Sunday, August 29, 2010

2 x 2 x 2

Arch construction is easier with two: 2 people; a 2 x 4; and a 2-pound sledge. Here's Doug tapping in a brick for a nice snug fit.

I was frustrated (so what's new?) because the charts in the Olsen book did not include a combination of brick for my span, which was 31". I know that is a weird span, and it ought to be 31 1/2", as brick are 9" long, but remember I had those weird-ass bricks. I had a little flexibility in the span, but the closest width on the chart was 33".That seemed like too much to fudge, as it would create turbulence in the flame, and with it inefficiency and probably a hot spot.

But I used the numbers suggested for the 33" span as a starting point to purchase arch brick, and then stood them in a ring on end to discover what combination of what brick got me closest to 31", without going under.  This worked out quite well, although, as it turned out, once I placed them on the form, I hat to switch out a row of arches for another row of straights, because they were much tighter with gravity pulling them together. 



I do have two "loose teeth;" Possible solutions include custom-cutting (or grinding) a hardbrick; stuffing the gap with a tiny sliver of softbrick, which I would glaze (shino) on the bottom; or..well, I guess those are the only options. I might try both: the sliver of softbrick up front where it will be (relatively) easy to replace if anything goes wrong, and a custom-cut brick in the back. 

I have the week of Labor Day off from the IPTOG, during which I hope to complete construction at long last. My to-do list looks like this:

  1.  Repair 'loose teeth"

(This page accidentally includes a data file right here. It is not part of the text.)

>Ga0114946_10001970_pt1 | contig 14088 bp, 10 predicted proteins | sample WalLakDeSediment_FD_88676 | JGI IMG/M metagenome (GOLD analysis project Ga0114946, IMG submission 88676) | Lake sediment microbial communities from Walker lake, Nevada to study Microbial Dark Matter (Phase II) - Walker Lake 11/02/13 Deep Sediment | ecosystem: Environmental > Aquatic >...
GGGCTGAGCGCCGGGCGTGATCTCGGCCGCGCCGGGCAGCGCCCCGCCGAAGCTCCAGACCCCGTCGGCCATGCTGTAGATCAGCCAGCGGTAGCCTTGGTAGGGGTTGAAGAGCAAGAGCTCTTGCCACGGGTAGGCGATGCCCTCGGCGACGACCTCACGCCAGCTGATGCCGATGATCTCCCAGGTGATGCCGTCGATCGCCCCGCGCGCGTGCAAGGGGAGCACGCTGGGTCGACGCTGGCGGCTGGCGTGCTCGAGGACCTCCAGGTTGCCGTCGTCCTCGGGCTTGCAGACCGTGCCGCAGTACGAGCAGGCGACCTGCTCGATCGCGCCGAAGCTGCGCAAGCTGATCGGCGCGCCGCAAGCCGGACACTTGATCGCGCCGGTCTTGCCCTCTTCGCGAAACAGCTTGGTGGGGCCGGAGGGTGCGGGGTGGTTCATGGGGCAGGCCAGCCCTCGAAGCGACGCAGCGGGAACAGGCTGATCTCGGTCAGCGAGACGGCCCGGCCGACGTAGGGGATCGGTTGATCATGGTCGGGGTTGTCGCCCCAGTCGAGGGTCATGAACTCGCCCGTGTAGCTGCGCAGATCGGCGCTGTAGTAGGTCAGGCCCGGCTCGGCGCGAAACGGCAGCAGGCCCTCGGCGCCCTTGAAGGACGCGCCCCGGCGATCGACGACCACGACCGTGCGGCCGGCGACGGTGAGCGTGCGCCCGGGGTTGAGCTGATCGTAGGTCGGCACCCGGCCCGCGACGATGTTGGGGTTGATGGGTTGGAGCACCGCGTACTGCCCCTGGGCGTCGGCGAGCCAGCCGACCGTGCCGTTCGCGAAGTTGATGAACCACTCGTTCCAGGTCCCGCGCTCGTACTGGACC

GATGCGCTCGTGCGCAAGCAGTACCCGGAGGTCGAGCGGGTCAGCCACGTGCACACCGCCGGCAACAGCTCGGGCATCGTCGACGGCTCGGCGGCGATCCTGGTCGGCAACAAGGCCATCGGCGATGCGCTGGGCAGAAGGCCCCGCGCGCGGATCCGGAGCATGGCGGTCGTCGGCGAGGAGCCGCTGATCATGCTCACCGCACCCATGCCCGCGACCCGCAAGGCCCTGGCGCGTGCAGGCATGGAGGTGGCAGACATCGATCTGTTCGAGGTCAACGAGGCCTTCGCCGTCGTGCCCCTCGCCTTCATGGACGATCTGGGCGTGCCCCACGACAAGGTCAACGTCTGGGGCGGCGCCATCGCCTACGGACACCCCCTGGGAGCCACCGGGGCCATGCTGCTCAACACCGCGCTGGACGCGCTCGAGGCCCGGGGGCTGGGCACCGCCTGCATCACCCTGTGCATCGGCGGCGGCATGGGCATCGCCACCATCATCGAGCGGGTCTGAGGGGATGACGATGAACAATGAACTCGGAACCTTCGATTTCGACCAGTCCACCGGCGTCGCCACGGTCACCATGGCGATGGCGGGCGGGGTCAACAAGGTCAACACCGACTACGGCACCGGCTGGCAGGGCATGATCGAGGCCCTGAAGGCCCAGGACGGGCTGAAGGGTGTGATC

2. Build form to cast door blocks
  3. Mix up hot face castable and strike the blocks
  4. A trip to INFAB, probably in a rented truck, to get the necessary brick for the stack
  5. Mix up and apply insulating castable on top of the arch
  6. Build the stack. 

Wow, it looks more daunting all written out like that; but on the other hand it is an observably finite list, as opposed to the nebulous "all that stuff" label I had been applying to my remainig tasks. 

I should have cast the door blocks first, as waiting for them to dry will push off the first firing by as much as two weeks. Guess I should move them to the top of my list. 

Think good thougths for me, that Maine doesn't get clobbered by Hurricane Earl, and also that this week stays out of the nineties. Brick dust stuck to sweat is itchy. 

Arguing Eggheads


These s & P shakers will be in the first bisque, tentatively scheduled for September 5th, and then in the first soda firing, Sept. 10, unloading the 12th.

Problem Solved!



Since the Great Welder Meltdown that happened Independence Day Weekend, I have been dithering about how to get the welding done. Well: not just dithering. The plumbing; the stack; the arch form; I worked around the problem for as long as I could, and tried to work up my courage to call Augusta Tool Rental. Everyone kept telling me welding was easy, I'd be able to figure it out no problem. Still, I was intimidated, so I put it off and put it off. 

Last week a friend of ours was visiting, an elderly gentleman of Ivy League background. I showed him the progress I had made on the kiln and explained the obstacle: welding the frame. I told him I was thinking of just renting the equipment and figuring it out myself, at which he shook his head: "No, no, my dear. That's for the other folks."